The goals of this study are two-fold: 1) to understand how energy-dependent ATPase enzymes function in bacterial secretion and 2) to elucidate mechanisms of ATPase regulation by accessory proteins. This application will focus on characterizing the biochemical function of CIpV, a member of the Clp/Hsp100 family of AAA+ (ATPases associated with various cellular activities) protein unfoldases and remodeling enzymes. Clp/Hsp100 ATPases use the energy of ATP hydrolysis to unfold and translocate proteins through the pore of a hexameric assembly. Interestingly, protein secretion by the type VI secretion system (T6SS) in pathogenic proteobacteria requires CIpV and appears to be tightly controlled by a novel serine-threonine kinase pathway recently discovered in Pseudomonas aeruginosa. Despite a lack of biochemical evidence, current models of type VI secretion propose CIpV provides the motive force for protein translocation across the cell envelope. Furthermore, a phosphorylated accessory protein may regulate CIpV activity. To test these models, I will determine how general principles that govern characterized Clp/Hsp100 ATPases apply to CIpV biochemical function. Specifically, I will determine if CIpV is a highly specific protein unfoldase that binds and unfolds secreted T6SS proteins by measuring ATPase and protein unfolding activities. I will further characterize the sequence determinants that allow CIpV to recognize substrates. I will also determine if a phosphorylated accessory protein modulates CIpV enzyme activity and define the mechanism of regulation. I propose to solve the three-dimensional structure of this putative regulatory protein bound to elements of CIpV or CIpV substrates in order to understand the mechanism of regulation.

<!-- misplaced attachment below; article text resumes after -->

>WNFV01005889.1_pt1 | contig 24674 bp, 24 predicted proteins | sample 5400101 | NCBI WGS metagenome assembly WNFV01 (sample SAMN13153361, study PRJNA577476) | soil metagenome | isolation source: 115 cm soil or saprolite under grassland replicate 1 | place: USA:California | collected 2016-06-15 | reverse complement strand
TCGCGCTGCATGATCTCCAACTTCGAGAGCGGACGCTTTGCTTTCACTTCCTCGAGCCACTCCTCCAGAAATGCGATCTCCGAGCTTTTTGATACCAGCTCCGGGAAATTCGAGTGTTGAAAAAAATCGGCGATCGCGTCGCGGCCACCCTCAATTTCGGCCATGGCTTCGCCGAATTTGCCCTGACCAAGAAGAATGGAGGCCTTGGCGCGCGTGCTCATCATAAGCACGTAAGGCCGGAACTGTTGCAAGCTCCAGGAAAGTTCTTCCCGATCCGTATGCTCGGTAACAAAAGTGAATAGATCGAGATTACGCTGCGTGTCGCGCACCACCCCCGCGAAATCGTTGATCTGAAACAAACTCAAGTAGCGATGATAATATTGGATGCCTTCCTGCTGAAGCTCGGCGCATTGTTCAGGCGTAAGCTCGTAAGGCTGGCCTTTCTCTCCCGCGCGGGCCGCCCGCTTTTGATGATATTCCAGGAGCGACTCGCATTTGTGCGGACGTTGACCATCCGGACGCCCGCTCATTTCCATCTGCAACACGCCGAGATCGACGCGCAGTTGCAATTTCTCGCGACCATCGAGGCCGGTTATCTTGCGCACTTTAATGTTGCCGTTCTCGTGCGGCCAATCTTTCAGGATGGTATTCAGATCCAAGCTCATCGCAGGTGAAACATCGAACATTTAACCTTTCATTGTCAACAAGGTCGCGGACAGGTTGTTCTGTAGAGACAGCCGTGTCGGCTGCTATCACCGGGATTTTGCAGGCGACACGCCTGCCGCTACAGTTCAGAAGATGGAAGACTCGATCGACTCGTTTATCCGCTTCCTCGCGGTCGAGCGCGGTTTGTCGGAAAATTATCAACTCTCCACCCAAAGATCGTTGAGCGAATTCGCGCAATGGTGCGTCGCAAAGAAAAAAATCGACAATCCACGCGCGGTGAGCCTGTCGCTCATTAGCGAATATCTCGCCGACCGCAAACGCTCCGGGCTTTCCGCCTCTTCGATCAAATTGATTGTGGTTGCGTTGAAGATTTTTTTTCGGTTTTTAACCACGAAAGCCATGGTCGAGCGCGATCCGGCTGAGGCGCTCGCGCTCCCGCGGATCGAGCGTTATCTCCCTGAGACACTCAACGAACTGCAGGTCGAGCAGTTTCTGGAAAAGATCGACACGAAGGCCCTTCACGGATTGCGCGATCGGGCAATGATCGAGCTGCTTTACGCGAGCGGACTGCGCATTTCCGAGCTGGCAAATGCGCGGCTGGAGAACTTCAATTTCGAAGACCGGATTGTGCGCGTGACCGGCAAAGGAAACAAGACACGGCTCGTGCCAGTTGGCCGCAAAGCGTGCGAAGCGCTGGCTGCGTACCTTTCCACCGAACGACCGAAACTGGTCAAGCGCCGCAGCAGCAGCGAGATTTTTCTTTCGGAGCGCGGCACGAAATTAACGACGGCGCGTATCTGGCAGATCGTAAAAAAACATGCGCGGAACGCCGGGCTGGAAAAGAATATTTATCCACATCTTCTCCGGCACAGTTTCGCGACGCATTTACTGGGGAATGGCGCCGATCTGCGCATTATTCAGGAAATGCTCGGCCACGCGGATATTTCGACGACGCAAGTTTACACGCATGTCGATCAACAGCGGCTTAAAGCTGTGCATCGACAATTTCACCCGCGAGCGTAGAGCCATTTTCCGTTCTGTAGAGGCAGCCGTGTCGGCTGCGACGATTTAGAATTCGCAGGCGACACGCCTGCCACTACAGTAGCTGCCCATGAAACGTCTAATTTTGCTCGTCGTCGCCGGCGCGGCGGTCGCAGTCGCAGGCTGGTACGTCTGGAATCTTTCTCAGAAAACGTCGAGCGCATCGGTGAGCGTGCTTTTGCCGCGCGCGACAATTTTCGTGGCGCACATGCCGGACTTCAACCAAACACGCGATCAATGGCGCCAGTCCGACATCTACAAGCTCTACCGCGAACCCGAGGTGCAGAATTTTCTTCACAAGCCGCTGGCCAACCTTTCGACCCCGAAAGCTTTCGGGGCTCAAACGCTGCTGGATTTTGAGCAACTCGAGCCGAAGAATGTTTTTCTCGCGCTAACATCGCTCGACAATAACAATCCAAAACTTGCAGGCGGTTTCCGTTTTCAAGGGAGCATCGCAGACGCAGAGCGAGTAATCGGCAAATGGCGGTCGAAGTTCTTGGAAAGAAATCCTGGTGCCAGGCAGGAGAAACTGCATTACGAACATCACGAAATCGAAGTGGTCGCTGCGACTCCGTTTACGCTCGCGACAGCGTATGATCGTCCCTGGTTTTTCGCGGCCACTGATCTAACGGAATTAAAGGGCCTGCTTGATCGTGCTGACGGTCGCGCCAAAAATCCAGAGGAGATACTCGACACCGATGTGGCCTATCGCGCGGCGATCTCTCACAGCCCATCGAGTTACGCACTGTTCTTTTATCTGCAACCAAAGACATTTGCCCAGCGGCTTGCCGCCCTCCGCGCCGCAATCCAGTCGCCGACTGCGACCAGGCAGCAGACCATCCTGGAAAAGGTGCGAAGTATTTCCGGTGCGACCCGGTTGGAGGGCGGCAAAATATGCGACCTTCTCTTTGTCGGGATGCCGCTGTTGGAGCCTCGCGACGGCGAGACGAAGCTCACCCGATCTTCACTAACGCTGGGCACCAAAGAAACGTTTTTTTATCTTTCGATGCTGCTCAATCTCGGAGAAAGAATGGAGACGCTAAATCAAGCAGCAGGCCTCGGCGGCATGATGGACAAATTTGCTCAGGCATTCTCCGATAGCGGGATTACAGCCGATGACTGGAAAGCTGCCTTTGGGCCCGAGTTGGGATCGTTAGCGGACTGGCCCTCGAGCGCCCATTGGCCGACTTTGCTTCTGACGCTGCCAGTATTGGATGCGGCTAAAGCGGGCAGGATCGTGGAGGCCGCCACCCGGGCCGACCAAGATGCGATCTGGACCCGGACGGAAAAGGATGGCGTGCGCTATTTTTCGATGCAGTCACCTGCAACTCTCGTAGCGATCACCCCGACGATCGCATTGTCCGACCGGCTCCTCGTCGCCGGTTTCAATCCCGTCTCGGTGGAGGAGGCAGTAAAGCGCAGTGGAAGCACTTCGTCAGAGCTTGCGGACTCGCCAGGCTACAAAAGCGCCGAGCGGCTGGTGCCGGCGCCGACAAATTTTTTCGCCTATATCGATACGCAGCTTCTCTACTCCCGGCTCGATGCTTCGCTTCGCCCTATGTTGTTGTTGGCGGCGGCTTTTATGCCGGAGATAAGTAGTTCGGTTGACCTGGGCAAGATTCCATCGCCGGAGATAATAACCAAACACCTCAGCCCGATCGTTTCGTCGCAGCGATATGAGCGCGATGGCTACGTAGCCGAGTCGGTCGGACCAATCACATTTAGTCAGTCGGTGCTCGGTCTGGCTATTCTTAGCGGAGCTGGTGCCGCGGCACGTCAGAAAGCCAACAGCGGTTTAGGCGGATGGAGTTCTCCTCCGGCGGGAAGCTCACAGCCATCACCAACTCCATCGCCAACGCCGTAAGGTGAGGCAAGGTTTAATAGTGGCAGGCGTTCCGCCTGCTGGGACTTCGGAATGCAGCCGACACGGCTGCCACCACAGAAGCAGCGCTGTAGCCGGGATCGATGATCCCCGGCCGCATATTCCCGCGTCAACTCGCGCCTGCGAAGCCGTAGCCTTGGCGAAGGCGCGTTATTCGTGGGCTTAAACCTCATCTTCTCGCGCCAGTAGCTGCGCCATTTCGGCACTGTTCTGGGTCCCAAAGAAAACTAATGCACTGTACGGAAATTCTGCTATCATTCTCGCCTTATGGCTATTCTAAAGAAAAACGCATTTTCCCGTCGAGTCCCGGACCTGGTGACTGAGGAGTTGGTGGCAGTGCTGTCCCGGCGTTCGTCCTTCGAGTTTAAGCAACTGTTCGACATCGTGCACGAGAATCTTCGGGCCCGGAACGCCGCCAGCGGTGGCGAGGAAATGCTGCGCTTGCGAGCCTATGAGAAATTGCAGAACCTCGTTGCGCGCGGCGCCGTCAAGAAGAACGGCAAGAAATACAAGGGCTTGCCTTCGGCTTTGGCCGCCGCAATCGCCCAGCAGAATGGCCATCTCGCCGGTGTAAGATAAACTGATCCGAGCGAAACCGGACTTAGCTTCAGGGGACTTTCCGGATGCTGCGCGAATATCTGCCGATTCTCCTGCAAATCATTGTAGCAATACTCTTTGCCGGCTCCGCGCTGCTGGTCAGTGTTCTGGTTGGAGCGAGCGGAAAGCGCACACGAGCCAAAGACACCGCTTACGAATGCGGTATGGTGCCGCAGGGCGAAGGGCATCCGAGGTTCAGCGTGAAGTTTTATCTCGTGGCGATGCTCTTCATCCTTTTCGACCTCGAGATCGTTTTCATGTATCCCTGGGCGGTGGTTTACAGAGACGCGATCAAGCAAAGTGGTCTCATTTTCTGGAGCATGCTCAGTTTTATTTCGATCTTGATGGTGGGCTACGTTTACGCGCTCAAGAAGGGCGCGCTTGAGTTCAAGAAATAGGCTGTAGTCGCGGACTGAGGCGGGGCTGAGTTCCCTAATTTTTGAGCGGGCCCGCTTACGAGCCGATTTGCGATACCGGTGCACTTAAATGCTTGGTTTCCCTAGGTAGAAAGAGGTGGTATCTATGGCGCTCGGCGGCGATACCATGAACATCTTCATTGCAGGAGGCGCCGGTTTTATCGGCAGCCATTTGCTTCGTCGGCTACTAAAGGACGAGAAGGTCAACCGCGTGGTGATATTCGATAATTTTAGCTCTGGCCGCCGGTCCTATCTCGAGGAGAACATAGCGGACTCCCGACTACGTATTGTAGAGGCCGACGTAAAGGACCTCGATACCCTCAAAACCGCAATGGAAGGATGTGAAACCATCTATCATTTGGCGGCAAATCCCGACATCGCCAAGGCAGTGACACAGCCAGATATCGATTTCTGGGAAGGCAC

Protein secretion is an important process required for bacterial infection. This work proposes to biochemically characterize an enzyme important for protein secretion by several important pathogenic bacteria, particularly bacteria that infect patients with weakened immune systems. Knowledge gained from this study will further our understanding of the strategies employed by pathogenic bacteria for infection and will aid in the development of novel therapeutic strategies that specifically target protein secretion.
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